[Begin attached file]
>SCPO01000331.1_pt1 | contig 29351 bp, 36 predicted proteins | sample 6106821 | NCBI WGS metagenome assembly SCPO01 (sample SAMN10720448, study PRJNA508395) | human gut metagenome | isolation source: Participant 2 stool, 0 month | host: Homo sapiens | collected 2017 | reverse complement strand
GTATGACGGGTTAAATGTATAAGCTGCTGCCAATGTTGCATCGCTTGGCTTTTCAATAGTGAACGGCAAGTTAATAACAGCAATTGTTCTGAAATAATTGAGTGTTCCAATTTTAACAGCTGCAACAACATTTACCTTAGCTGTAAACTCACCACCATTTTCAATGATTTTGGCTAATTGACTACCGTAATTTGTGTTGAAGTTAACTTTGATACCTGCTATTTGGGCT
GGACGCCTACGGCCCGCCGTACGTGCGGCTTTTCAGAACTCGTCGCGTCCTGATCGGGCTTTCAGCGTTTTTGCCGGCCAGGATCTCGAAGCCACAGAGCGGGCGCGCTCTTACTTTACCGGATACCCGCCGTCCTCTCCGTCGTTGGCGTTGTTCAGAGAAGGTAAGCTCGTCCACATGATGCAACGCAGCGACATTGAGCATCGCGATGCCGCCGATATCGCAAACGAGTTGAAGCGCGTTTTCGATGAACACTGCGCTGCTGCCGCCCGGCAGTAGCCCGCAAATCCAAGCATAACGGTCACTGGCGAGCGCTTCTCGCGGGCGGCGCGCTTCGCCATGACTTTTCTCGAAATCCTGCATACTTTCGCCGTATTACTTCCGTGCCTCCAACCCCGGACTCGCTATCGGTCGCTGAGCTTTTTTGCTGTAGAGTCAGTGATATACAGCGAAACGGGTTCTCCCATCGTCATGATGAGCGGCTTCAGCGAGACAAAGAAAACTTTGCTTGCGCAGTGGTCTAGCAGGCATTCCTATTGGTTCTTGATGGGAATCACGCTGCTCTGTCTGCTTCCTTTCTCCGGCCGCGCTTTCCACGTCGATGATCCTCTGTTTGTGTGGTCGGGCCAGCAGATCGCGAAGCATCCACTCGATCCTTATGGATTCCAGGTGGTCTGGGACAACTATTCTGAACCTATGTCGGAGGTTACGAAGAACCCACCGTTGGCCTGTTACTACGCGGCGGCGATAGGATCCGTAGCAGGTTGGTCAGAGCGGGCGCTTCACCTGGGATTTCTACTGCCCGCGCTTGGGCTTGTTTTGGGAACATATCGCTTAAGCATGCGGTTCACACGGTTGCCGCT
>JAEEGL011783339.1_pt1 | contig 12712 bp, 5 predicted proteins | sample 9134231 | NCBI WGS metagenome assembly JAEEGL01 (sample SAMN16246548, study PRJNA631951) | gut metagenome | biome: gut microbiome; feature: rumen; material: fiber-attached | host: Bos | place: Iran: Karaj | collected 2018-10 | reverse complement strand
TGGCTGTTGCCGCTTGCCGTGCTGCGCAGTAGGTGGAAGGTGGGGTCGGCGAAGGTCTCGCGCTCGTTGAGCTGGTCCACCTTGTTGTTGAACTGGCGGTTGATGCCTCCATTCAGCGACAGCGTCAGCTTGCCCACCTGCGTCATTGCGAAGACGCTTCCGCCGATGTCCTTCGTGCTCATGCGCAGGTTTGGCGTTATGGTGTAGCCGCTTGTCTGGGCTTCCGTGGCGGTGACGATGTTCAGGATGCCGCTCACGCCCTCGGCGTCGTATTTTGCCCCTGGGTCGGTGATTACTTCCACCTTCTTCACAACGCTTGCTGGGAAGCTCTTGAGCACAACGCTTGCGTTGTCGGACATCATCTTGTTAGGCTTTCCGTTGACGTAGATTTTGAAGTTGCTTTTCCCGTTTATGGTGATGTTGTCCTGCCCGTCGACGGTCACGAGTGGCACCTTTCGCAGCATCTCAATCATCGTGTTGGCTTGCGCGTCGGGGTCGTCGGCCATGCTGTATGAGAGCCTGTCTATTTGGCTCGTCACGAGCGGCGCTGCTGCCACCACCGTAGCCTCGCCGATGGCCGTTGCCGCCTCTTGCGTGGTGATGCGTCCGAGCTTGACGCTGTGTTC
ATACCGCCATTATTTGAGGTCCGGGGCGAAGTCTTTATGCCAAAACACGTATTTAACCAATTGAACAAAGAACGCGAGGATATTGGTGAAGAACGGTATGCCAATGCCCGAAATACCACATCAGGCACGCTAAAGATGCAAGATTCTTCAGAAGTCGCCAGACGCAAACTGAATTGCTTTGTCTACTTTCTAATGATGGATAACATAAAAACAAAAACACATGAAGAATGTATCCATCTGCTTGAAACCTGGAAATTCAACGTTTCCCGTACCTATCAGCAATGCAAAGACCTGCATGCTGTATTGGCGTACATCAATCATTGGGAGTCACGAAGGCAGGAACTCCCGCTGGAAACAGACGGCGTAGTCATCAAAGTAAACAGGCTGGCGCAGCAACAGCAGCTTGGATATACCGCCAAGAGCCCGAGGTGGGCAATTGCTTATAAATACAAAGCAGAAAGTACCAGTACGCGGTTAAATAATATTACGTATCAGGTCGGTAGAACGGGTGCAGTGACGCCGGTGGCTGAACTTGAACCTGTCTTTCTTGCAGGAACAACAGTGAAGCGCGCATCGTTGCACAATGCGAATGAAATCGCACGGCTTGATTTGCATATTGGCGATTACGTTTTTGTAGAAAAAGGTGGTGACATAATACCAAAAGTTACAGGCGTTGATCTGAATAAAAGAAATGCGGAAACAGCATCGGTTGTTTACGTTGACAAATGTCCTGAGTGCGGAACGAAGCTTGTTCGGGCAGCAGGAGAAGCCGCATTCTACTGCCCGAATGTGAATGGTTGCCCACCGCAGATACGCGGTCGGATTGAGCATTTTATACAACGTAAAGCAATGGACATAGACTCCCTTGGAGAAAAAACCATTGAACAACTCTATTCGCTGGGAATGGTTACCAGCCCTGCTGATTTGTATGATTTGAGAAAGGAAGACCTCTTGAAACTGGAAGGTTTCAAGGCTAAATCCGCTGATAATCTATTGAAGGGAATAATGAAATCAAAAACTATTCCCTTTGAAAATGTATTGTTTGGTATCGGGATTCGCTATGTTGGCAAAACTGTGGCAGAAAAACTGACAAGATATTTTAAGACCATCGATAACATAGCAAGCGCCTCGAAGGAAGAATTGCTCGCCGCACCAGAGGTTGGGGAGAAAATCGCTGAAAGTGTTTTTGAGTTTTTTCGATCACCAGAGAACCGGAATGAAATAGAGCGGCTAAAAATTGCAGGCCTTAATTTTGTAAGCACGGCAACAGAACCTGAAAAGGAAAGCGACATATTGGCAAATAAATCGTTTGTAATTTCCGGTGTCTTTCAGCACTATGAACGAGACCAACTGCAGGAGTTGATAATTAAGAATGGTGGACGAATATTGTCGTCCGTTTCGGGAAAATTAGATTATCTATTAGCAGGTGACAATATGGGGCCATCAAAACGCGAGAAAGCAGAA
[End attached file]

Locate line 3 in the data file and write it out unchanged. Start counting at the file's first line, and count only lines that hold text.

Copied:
GGACGCCTACGGCCCGCCGTACGTGCGGCTTTTCAGAACTCGTCGCGTCCTGATCGGGCTTTCAGCGTTTTTGCCGGCCAGGATCTCGAAGCCACAGAGCGGGCGCGCTCTTACTTTACCGGATACCCGCCGTCCTCTCCGTCGTTGGCGTTGTTCAGAGAAGGTAAGCTCGTCCACATGATGCAACGCAGCGACATTGAGCATCGCGATGCCGCCGATATCGCAAACGAGTTGAAGCGCGTTTTCGATGAACACTGCGCTGCTGCCGCCCGGCAGTAGCCCGCAAATCCAAGCATAACGGTCACTGGCGAGCGCTTCTCGCGGGCGGCGCGCTTCGCCATGACTTTTCTCGAAATCCTGCATACTTTCGCCGTATTACTTCCGTGCCTCCAACCCCGGACTCGCTATCGGTCGCTGAGCTTTTTTGCTGTAGAGTCAGTGATATACAGCGAAACGGGTTCTCCCATCGTCATGATGAGCGGCTTCAGCGAGACAAAGAAAACTTTGCTTGCGCAGTGGTCTAGCAGGCATTCCTATTGGTTCTTGATGGGAATCACGCTGCTCTGTCTGCTTCCTTTCTCCGGCCGCGCTTTCCACGTCGATGATCCTCTGTTTGTGTGGTCGGGCCAGCAGATCGCGAAGCATCCACTCGATCCTTATGGATTCCAGGTGGTCTGGGACAACTATTCTGAACCTATGTCGGAGGTTACGAAGAACCCACCGTTGGCCTGTTACTACGCGGCGGCGATAGGATCCGTAGCAGGTTGGTCAGAGCGGGCGCTTCACCTGGGATTTCTACTGCCCGCGCTTGGGCTTGTTTTGGGAACATATCGCTTAAGCATGCGGTTCACACGGTTGCCGCT